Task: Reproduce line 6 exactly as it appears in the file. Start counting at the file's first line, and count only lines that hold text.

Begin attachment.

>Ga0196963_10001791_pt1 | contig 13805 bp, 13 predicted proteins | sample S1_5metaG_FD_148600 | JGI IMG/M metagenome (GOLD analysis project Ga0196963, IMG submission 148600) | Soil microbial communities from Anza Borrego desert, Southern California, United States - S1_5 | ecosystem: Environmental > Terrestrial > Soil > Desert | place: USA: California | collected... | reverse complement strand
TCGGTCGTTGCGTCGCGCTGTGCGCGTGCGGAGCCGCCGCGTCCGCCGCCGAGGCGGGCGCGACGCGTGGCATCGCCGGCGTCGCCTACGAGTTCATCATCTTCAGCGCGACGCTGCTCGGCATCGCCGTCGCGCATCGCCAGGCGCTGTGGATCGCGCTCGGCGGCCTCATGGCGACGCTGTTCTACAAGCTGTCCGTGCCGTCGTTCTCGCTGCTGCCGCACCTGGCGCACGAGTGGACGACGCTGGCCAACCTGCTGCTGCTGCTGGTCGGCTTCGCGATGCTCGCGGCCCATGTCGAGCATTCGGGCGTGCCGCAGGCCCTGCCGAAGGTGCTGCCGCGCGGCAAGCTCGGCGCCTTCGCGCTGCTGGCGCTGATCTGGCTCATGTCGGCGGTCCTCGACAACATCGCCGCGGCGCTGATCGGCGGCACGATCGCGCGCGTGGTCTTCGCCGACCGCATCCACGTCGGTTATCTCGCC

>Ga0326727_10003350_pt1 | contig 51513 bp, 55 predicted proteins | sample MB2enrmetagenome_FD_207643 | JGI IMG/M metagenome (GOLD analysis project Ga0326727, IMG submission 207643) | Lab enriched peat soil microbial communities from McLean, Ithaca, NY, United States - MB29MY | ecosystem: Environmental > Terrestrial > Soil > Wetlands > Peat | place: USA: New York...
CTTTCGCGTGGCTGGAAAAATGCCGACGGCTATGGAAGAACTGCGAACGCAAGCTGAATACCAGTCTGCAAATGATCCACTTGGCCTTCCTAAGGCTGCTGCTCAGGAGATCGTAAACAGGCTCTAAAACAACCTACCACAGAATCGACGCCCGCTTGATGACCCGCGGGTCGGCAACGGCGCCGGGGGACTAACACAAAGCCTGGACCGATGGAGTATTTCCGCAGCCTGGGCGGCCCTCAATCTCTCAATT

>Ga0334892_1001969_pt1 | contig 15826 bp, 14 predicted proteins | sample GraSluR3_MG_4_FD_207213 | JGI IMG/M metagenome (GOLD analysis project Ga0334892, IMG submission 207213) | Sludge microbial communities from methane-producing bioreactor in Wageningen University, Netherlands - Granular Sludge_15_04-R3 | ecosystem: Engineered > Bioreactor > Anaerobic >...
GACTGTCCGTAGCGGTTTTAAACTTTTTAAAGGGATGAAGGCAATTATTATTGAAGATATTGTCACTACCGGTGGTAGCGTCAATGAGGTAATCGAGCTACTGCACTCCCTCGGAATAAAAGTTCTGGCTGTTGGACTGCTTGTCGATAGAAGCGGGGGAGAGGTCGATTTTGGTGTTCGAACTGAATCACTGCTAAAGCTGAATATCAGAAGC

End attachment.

GACTGTCCGTAGCGGTTTTAAACTTTTTAAAGGGATGAAGGCAATTATTATTGAAGATATTGTCACTACCGGTGGTAGCGTCAATGAGGTAATCGAGCTACTGCACTCCCTCGGAATAAAAGTTCTGGCTGTTGGACTGCTTGTCGATAGAAGCGGGGGAGAGGTCGATTTTGGTGTTCGAACTGAATCACTGCTAAAGCTGAATATCAGAAGC